Being a blogger at IT News Digest does have its perks. One of them obviously is the privilege of being able to share the latest technological news and other fun stuff with readers at TechRepublic.
Another benefit (to me at least) would be the access I have to this little tab nested in the administration back-end called “Polls.” And as the number of votes cast on some of the more interesting topics mount, so does my itch to present them.
Obviously, poll results won’t exactly be something I would base a Gartner report on, but hey, the combined opinion of TechRepublic’s IT professionals must mean something, right? So, I have dug out what I feel are the top three most popular and/or interesting polls for the month of June.
It is clear that the decision is unanimous that IT consultants can and do add value to a business. If there are any concerns, it would be how they are managed — or mismanaged.
Still, it is not all a smooth ride, and negative experiences abound from both sides of the fence. For the consultants, one of the key complaints would be that while they are often contracted on a per-project basis, they are sometimes treated like a ‘full-time’ staff and expected to just ‘settle everything.’ On the other end, unqualified consultants giving dubious advice also exist.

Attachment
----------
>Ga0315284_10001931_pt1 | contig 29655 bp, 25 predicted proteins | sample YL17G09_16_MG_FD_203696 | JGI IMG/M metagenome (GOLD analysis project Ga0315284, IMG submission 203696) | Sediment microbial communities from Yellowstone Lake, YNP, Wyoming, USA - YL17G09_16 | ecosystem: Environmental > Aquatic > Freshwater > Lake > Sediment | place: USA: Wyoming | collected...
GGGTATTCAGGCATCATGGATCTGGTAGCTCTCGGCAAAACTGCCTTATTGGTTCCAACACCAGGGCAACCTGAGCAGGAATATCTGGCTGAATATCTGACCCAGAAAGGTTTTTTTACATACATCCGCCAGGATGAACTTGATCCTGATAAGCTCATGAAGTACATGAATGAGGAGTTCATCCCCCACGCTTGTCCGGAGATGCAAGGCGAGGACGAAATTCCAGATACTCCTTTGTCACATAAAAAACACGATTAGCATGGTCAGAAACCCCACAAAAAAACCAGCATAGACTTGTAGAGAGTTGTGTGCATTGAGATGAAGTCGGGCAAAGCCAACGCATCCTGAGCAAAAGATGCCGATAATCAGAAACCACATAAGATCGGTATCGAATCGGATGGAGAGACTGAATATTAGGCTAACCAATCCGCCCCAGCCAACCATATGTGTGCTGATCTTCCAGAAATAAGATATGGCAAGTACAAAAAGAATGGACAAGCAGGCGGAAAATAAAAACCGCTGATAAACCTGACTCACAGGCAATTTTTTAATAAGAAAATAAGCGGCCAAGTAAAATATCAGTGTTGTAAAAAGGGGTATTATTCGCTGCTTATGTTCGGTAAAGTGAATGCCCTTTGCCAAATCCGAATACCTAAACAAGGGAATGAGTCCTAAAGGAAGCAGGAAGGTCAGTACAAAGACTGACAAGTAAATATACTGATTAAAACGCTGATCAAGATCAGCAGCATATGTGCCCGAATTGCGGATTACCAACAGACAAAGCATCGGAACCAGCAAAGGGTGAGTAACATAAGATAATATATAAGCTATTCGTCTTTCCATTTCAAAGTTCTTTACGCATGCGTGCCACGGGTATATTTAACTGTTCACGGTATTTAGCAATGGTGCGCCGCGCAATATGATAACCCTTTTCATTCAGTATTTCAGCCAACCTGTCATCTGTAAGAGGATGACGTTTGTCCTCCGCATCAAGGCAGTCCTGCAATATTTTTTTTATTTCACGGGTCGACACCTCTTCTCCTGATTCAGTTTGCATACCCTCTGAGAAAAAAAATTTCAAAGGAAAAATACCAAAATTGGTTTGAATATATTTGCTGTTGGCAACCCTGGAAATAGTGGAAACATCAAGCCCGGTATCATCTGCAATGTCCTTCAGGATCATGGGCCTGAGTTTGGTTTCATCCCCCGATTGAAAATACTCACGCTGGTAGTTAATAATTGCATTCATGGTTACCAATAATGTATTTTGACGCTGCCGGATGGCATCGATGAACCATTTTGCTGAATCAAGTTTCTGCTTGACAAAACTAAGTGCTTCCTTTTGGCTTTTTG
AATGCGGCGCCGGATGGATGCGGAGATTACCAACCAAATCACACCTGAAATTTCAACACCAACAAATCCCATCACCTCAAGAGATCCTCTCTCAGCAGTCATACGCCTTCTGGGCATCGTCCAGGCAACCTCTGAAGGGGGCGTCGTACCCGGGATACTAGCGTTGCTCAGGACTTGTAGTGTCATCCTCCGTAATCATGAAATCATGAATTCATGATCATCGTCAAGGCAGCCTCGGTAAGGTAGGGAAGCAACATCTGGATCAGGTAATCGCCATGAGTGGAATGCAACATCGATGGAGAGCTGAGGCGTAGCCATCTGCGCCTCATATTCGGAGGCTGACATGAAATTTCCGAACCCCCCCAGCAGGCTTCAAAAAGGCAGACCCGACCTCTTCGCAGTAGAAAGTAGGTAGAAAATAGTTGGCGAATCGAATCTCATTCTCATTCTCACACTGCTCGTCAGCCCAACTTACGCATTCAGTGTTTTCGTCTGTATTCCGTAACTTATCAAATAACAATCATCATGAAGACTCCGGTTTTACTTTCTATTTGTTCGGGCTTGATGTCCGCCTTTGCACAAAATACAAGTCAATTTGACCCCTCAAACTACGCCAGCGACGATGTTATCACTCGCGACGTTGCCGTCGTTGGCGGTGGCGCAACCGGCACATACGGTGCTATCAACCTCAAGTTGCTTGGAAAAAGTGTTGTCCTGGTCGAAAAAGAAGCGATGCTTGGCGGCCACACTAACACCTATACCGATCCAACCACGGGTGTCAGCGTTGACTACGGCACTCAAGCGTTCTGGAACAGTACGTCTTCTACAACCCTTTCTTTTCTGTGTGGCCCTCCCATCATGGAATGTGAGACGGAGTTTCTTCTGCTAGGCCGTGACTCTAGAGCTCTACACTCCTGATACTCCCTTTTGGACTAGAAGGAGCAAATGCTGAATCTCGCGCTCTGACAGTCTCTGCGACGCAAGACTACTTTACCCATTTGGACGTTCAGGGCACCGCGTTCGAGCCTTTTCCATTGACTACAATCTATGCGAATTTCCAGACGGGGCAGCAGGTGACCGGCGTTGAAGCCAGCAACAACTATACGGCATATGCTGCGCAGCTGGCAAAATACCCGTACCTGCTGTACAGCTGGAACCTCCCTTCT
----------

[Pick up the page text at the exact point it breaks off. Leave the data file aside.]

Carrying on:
Do check out the on-going discussion on the value of IT consultants if you have not already done so (there are more than 100 comments so far!).
In this story, Symantec botched the live updates of up to 50,000 Chinese PCs, rendering them inoperable. The general opinion is that their offering of a free 12-month Norton license extension as well as a free copy of Norton Save & Restore, is not adequate.
In fact, one poster went as far as to comment: “Oops, we added antifreeze instead of oil… BUT! We will give you free oil changes in the future.”
Check out the comments on Symantec.
It was almost certainly a publicity stunt by Elcomsoft, who detected the backdoor and published their findings. Nevertheless, the fact remains that Quicken did build a backdoor into their product that will allow their staff to assist (for a fee) forgetful users to recover the data in their encrypted Quicken data files.
More than half of you responded that you will never tolerate such behavior in any vendor. A third indicated that your decision on this matter would ultimately depend on the reputation of the vendor in particular.
Hmm, now what if the vendor was Microsoft, and the backdoor in question involves their Encrypted File System (EFS)? Anyway, check out the comments on Quicken.
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